Protect Yourself from Password Leaks

Password Leaks“I changed my password everywhere to ‘incorrect.’ That way when I forget it, it always reminds me, ‘your password is incorrect.’” As funny as this is, people actually come up with equally ineffective passwords that are amongst the most used and easily guessed like “password”, “123456”, or “Star Wars.”

To make matters worse, they use the same login credentials across all their online accounts. What happens when someone uses the same password and email for everything online? Mark Zuckerberg is a great example. He used “dadada” and the same email across several social media accounts and they were briefly taken over. Luckily he was smarter with his company’s accounts and more sensitive sites.

It’s theorized that hackers gained access to Zuckerberg’s account via LinkedIn’s security breach that revealed 117 million unsalted logins from 2012. The real lesson is that no tech company is above reproach in these situations. Myspace, Tumbler and an agonizing list of other major sites have had leaks or will have leaks.

Here are some simple ways to thwart attacks or compartmentalize these holes in security to protect yourself:

  • Check to see if your email was involved in a leak and get alerted of future leaks involving your email via haveibeenpwned.com so you can quickly change your password.
  • Change your passwords once a year.
  • Use different email addresses and strong passwords for all your accounts.
  • Enable two-factor authentication where possible.

You can find out more about security strategies and simple online safety tactics by reading my series on how to protect your domains and other sensitive data where I explore the dangers and solutions to malicious applications, using unsecured connections, and plain bold social engineering.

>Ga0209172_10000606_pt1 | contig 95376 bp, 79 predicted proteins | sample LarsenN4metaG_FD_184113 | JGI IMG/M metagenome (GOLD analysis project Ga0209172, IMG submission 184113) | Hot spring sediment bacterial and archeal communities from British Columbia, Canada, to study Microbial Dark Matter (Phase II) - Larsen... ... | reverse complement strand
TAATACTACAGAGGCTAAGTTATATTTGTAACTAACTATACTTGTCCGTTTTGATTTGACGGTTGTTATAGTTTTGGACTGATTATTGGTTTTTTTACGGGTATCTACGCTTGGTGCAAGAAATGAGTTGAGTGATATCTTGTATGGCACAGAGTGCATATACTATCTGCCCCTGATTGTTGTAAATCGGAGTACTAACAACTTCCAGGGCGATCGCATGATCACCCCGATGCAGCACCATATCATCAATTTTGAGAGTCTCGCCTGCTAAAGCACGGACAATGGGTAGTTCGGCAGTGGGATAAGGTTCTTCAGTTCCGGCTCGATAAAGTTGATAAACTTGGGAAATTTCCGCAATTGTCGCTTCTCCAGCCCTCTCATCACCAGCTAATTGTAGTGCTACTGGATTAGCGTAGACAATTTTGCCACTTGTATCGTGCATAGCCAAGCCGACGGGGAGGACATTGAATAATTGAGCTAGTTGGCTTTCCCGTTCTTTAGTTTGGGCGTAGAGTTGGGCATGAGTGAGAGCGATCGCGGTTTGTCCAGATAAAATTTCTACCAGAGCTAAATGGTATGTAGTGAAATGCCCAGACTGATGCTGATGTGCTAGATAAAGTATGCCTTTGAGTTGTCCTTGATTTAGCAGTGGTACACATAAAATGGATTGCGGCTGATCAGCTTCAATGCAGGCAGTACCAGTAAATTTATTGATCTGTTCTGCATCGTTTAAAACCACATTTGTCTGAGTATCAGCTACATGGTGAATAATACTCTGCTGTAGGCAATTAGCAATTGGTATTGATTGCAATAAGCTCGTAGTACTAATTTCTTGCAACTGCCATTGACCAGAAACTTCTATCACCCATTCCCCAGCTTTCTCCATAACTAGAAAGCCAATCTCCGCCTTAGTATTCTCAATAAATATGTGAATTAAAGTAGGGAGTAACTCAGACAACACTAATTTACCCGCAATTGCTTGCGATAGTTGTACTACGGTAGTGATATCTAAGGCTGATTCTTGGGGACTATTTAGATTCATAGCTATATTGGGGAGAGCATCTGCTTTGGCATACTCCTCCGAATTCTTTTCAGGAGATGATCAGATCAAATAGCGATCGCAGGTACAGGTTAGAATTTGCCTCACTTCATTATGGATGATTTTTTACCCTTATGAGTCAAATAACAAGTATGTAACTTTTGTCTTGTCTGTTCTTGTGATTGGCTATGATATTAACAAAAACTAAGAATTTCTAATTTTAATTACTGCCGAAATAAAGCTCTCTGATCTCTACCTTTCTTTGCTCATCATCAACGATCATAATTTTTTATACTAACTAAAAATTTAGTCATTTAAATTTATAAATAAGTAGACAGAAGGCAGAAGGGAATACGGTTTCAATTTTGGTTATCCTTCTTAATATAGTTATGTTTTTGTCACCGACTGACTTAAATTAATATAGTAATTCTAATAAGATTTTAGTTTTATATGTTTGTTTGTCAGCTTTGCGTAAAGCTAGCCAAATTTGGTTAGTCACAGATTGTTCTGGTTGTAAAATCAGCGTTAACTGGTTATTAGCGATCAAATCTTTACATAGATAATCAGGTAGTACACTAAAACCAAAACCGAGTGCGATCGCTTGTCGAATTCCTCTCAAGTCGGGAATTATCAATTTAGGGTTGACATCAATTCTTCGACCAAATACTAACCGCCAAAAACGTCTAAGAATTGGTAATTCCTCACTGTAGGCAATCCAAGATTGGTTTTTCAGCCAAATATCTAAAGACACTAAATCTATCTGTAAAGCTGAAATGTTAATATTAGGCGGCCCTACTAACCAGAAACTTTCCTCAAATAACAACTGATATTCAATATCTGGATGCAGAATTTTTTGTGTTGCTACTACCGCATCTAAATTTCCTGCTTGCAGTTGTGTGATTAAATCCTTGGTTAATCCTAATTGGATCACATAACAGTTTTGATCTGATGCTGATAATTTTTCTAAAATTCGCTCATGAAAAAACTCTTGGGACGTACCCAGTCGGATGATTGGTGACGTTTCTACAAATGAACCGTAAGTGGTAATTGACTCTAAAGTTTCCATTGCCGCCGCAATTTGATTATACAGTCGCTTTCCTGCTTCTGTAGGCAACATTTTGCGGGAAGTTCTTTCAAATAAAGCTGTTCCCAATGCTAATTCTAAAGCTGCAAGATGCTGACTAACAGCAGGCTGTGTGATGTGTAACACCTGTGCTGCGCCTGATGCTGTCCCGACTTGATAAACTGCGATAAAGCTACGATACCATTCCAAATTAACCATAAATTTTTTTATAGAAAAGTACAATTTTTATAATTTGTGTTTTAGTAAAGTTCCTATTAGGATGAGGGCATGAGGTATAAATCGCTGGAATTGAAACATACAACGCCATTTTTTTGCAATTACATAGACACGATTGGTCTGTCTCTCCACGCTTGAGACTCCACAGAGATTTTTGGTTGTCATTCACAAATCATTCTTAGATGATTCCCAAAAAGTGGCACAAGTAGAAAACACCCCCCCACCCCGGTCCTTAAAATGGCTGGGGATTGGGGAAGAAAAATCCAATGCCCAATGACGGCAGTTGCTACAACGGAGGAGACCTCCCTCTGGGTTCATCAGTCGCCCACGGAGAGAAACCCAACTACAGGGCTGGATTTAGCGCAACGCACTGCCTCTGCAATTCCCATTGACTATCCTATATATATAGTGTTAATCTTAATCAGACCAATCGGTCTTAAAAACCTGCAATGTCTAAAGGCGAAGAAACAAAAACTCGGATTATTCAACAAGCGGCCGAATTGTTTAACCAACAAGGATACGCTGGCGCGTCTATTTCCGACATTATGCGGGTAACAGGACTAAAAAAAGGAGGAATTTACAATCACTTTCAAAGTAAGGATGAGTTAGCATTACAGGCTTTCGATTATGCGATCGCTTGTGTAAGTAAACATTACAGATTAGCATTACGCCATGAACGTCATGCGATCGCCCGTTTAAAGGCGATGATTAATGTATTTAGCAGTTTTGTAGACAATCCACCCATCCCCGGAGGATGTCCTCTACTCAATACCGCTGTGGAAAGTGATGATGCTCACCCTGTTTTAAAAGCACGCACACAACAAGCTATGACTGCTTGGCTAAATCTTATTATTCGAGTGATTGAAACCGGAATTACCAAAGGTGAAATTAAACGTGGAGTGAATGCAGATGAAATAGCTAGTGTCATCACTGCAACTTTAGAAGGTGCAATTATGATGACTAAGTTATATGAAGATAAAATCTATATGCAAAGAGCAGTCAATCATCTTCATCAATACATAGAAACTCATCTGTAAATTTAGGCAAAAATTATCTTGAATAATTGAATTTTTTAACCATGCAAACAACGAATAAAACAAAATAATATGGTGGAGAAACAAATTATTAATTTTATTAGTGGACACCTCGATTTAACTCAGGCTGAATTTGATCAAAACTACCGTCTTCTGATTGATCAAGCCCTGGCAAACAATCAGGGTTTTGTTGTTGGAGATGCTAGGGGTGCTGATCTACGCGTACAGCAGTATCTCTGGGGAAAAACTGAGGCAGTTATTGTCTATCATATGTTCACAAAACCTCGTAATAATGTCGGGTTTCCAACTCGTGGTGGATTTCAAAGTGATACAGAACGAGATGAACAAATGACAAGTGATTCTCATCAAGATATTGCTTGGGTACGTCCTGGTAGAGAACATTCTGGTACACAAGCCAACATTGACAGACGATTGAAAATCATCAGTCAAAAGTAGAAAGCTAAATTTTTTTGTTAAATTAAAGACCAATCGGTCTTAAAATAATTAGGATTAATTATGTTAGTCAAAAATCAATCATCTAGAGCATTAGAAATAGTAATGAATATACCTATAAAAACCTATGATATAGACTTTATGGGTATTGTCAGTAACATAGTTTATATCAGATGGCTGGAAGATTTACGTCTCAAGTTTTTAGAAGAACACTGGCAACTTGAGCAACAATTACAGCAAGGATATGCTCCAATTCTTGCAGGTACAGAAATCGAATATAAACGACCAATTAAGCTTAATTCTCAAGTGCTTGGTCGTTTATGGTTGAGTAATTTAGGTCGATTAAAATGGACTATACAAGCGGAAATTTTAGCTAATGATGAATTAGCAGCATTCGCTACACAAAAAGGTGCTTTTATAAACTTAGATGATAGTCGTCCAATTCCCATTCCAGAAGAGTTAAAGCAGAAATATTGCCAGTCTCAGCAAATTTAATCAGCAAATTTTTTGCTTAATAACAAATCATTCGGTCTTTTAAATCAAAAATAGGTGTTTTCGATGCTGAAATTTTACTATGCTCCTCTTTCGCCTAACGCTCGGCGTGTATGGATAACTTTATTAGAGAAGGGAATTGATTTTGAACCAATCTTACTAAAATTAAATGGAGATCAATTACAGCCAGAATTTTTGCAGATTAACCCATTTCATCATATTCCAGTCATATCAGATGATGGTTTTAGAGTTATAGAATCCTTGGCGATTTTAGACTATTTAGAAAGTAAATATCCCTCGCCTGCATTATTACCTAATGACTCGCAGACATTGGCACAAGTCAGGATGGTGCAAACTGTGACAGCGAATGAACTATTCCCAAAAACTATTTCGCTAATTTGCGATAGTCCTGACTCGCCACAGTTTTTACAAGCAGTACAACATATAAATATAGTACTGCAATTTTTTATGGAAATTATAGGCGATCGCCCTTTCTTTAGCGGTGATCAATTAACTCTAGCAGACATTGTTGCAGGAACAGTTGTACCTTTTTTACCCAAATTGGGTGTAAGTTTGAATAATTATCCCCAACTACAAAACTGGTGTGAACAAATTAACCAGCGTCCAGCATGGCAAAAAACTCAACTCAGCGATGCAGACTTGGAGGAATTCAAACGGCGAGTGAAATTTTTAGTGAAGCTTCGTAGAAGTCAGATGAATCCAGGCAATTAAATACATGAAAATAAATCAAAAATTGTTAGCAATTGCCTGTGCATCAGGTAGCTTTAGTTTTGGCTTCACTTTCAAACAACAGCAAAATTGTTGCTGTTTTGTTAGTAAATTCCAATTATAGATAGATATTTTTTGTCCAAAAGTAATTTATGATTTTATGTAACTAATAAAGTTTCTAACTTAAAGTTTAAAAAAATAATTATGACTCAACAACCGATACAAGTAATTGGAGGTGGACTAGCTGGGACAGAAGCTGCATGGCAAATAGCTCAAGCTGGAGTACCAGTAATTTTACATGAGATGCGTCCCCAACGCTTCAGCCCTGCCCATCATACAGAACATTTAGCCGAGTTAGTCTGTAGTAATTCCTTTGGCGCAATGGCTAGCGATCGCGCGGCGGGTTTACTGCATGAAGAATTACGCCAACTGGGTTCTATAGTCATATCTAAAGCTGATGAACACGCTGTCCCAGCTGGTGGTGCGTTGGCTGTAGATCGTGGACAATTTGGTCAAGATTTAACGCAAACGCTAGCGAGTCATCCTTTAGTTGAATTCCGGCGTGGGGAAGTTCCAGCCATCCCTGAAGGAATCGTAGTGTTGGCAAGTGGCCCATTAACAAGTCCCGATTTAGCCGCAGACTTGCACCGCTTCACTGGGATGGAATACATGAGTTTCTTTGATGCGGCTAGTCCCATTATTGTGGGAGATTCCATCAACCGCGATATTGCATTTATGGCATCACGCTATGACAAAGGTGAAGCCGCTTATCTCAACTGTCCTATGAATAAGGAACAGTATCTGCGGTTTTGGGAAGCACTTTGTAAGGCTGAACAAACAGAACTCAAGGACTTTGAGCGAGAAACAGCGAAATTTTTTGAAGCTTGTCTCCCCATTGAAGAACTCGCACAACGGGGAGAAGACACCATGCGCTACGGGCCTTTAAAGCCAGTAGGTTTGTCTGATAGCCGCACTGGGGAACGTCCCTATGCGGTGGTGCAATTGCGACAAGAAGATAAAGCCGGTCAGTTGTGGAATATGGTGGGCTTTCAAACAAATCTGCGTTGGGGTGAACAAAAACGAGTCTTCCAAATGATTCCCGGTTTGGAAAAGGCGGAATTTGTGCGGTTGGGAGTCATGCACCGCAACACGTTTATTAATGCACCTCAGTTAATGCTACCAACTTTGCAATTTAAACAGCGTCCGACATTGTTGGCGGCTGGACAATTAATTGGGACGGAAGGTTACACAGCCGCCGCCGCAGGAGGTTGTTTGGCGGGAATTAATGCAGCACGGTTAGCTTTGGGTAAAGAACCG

If you have a cautionary tale about one of your accounts being hacked, and the controversy or hassle that ensued, please share it in the comments!

{ 3 comments… add one }

  • Nick June 15, 2016, 5:44 pm

    Can anyone point to some good coding resources to help create secure login/password storage on the server side? Storing passwords in plain text is not good so how do people set up secure login/password (with registration) to their system?

    Reply
  • Paul Buonopane June 15, 2016, 6:39 pm

    @Nick Generally, you want something that is salted and resistant to GPU cracking. If you’re working with PHP, you should use password_hash with the bcrypt algorithm: http://php.net/manual/en/function.password-hash.php You can then use password_verify to validate passwords. That page explains most of the essential “gotchas” relevant to the method. A database full of properly salted bcrypt hashes with at least 12 rounds is currently unrealistic to crack, as of 2016. Stack Exchange also has some great resources for cryptography, and they welcome unexperienced users, as long as you search for your question before posting: http://crypto.stackexchange.com/

    My analysis of the LinkedIn leak shows that about 75% of the unique passwords can be cracked by anyone with a basic gaming computer in a couple days. Hackers with special hardware can likely achieve 98% in a week or two. No matter how secure your password is, it’s important to use a completely different password on each website. Using slightly different passwords based on some pattern or base word doesn’t work: hackers optimize their cracking operations by analyzing past leaks and looking at how people change their passwords across sites. The only way to ensure that one compromised account doesn’t turn into a hundred is to use randomly generated passwords that are completely unique to each website you use.

    — Paul Buonopane, CTO at NamePros

    Reply
  • Nick June 15, 2016, 8:17 pm

    Wow, Paul, that is a great reply and some nice resources. I very much appreciate it!

    Reply

Leave a Comment